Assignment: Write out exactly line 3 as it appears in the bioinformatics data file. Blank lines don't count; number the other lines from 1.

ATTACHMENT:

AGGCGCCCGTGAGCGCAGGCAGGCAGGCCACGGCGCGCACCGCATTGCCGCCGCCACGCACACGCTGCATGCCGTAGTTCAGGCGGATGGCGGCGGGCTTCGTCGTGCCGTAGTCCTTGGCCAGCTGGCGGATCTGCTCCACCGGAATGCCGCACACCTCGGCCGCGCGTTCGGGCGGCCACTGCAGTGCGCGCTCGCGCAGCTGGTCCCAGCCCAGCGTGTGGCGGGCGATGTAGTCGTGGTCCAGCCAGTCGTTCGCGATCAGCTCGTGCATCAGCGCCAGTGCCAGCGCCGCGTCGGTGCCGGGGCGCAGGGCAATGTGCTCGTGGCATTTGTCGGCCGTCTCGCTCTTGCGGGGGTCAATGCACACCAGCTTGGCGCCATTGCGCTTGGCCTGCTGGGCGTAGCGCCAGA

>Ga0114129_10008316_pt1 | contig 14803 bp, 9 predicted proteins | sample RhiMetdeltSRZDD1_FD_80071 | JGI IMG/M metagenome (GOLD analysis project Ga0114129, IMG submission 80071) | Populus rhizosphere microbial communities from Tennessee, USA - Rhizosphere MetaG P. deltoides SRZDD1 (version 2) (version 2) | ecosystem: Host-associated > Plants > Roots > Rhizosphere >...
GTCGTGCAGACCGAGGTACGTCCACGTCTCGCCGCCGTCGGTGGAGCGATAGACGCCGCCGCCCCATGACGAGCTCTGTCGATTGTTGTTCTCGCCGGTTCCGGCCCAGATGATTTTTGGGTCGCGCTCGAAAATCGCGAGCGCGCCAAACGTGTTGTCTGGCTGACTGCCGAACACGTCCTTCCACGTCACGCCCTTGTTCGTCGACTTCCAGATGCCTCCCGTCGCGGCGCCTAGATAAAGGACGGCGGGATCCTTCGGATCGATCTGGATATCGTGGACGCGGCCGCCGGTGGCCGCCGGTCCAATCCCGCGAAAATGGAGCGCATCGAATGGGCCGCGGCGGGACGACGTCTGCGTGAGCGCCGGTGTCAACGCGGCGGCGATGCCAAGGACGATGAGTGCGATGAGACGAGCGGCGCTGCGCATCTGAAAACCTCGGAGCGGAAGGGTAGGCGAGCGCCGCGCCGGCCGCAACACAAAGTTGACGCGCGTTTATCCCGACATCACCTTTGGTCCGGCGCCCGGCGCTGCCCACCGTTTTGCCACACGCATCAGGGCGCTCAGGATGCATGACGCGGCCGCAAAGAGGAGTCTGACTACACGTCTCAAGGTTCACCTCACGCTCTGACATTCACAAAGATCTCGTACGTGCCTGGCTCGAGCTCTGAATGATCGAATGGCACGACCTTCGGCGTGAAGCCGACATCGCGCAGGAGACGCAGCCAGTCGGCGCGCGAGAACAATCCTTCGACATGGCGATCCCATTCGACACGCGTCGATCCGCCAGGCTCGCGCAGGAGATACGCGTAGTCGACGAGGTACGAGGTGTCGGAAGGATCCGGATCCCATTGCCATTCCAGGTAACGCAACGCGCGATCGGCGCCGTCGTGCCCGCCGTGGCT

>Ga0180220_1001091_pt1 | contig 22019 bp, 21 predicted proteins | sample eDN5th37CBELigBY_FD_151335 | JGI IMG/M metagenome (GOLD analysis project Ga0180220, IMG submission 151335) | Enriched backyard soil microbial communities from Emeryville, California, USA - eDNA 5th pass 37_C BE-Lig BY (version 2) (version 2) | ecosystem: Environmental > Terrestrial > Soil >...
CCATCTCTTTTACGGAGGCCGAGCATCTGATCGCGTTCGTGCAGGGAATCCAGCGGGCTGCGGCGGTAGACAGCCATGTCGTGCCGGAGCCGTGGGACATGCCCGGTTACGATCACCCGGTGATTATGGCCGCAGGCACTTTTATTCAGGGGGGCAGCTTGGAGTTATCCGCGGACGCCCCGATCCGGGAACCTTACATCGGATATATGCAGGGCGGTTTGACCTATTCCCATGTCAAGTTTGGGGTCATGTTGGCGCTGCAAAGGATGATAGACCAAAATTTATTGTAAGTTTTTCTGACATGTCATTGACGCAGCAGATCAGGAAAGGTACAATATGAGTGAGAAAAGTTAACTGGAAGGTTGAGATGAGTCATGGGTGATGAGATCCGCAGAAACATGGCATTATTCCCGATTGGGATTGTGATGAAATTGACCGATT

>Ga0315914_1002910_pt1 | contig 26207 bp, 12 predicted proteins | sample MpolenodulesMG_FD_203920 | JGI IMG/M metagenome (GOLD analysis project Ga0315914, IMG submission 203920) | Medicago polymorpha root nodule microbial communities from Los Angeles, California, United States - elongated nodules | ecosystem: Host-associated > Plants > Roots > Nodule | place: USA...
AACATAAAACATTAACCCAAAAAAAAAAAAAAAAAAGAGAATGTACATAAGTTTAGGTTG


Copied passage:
GTCGTGCAGACCGAGGTACGTCCACGTCTCGCCGCCGTCGGTGGAGCGATAGACGCCGCCGCCCCATGACGAGCTCTGTCGATTGTTGTTCTCGCCGGTTCCGGCCCAGATGATTTTTGGGTCGCGCTCGAAAATCGCGAGCGCGCCAAACGTGTTGTCTGGCTGACTGCCGAACACGTCCTTCCACGTCACGCCCTTGTTCGTCGACTTCCAGATGCCTCCCGTCGCGGCGCCTAGATAAAGGACGGCGGGATCCTTCGGATCGATCTGGATATCGTGGACGCGGCCGCCGGTGGCCGCCGGTCCAATCCCGCGAAAATGGAGCGCATCGAATGGGCCGCGGCGGGACGACGTCTGCGTGAGCGCCGGTGTCAACGCGGCGGCGATGCCAAGGACGATGAGTGCGATGAGACGAGCGGCGCTGCGCATCTGAAAACCTCGGAGCGGAAGGGTAGGCGAGCGCCGCGCCGGCCGCAACACAAAGTTGACGCGCGTTTATCCCGACATCACCTTTGGTCCGGCGCCCGGCGCTGCCCACCGTTTTGCCACACGCATCAGGGCGCTCAGGATGCATGACGCGGCCGCAAAGAGGAGTCTGACTACACGTCTCAAGGTTCACCTCACGCTCTGACATTCACAAAGATCTCGTACGTGCCTGGCTCGAGCTCTGAATGATCGAATGGCACGACCTTCGGCGTGAAGCCGACATCGCGCAGGAGACGCAGCCAGTCGGCGCGCGAGAACAATCCTTCGACATGGCGATCCCATTCGACACGCGTCGATCCGCCAGGCTCGCGCAGGAGATACGCGTAGTCGACGAGGTACGAGGTGTCGGAAGGATCCGGATCCCATTGCCATTCCAGGTAACGCAACGCGCGATCGGCGCCGTCGTGCCCGCCGTGGCT